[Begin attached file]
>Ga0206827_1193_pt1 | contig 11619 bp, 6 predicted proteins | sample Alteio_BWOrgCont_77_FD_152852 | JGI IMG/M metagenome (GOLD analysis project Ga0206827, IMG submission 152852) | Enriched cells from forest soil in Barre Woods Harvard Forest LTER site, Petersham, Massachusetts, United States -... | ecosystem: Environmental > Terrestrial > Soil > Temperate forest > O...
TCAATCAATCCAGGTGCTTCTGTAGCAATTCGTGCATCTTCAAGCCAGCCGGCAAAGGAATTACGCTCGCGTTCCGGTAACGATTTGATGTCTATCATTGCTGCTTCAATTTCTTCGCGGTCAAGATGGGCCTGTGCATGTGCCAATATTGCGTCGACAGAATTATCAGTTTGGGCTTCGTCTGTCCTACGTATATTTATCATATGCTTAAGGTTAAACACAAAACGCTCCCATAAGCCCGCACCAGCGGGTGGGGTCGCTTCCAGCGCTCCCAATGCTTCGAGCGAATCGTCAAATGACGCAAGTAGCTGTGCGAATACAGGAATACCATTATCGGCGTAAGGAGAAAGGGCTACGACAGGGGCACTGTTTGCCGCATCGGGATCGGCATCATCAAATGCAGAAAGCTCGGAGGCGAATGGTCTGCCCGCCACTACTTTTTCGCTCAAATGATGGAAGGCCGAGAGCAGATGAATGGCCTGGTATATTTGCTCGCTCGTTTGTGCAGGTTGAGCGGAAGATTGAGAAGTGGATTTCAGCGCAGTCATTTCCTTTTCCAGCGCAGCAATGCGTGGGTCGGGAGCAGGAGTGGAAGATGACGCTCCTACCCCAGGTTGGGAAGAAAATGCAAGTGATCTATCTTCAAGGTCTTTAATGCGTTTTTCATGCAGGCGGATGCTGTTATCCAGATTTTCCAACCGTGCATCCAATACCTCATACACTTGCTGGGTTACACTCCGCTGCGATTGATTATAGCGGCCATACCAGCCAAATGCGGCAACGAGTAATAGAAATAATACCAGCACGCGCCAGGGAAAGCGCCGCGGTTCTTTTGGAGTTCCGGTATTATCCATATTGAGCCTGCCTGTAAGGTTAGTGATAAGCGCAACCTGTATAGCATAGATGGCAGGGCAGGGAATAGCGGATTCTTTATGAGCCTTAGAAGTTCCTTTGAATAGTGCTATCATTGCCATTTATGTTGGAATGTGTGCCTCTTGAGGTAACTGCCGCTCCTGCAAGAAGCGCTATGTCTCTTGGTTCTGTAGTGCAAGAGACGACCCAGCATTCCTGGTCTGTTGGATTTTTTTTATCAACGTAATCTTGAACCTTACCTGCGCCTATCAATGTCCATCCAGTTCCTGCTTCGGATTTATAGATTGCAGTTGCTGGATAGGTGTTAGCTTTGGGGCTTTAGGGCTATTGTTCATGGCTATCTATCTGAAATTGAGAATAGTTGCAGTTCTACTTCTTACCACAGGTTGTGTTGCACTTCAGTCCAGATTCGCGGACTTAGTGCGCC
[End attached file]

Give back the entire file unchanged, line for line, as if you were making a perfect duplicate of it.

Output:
>Ga0206827_1193_pt1 | contig 11619 bp, 6 predicted proteins | sample Alteio_BWOrgCont_77_FD_152852 | JGI IMG/M metagenome (GOLD analysis project Ga0206827, IMG submission 152852) | Enriched cells from forest soil in Barre Woods Harvard Forest LTER site, Petersham, Massachusetts, United States -... | ecosystem: Environmental > Terrestrial > Soil > Temperate forest > O...
TCAATCAATCCAGGTGCTTCTGTAGCAATTCGTGCATCTTCAAGCCAGCCGGCAAAGGAATTACGCTCGCGTTCCGGTAACGATTTGATGTCTATCATTGCTGCTTCAATTTCTTCGCGGTCAAGATGGGCCTGTGCATGTGCCAATATTGCGTCGACAGAATTATCAGTTTGGGCTTCGTCTGTCCTACGTATATTTATCATATGCTTAAGGTTAAACACAAAACGCTCCCATAAGCCCGCACCAGCGGGTGGGGTCGCTTCCAGCGCTCCCAATGCTTCGAGCGAATCGTCAAATGACGCAAGTAGCTGTGCGAATACAGGAATACCATTATCGGCGTAAGGAGAAAGGGCTACGACAGGGGCACTGTTTGCCGCATCGGGATCGGCATCATCAAATGCAGAAAGCTCGGAGGCGAATGGTCTGCCCGCCACTACTTTTTCGCTCAAATGATGGAAGGCCGAGAGCAGATGAATGGCCTGGTATATTTGCTCGCTCGTTTGTGCAGGTTGAGCGGAAGATTGAGAAGTGGATTTCAGCGCAGTCATTTCCTTTTCCAGCGCAGCAATGCGTGGGTCGGGAGCAGGAGTGGAAGATGACGCTCCTACCCCAGGTTGGGAAGAAAATGCAAGTGATCTATCTTCAAGGTCTTTAATGCGTTTTTCATGCAGGCGGATGCTGTTATCCAGATTTTCCAACCGTGCATCCAATACCTCATACACTTGCTGGGTTACACTCCGCTGCGATTGATTATAGCGGCCATACCAGCCAAATGCGGCAACGAGTAATAGAAATAATACCAGCACGCGCCAGGGAAAGCGCCGCGGTTCTTTTGGAGTTCCGGTATTATCCATATTGAGCCTGCCTGTAAGGTTAGTGATAAGCGCAACCTGTATAGCATAGATGGCAGGGCAGGGAATAGCGGATTCTTTATGAGCCTTAGAAGTTCCTTTGAATAGTGCTATCATTGCCATTTATGTTGGAATGTGTGCCTCTTGAGGTAACTGCCGCTCCTGCAAGAAGCGCTATGTCTCTTGGTTCTGTAGTGCAAGAGACGACCCAGCATTCCTGGTCTGTTGGATTTTTTTTATCAACGTAATCTTGAACCTTACCTGCGCCTATCAATGTCCATCCAGTTCCTGCTTCGGATTTATAGATTGCAGTTGCTGGATAGGTGTTAGCTTTGGGGCTTTAGGGCTATTGTTCATGGCTATCTATCTGAAATTGAGAATAGTTGCAGTTCTACTTCTTACCACAGGTTGTGTTGCACTTCAGTCCAGATTCGCGGACTTAGTGCGCC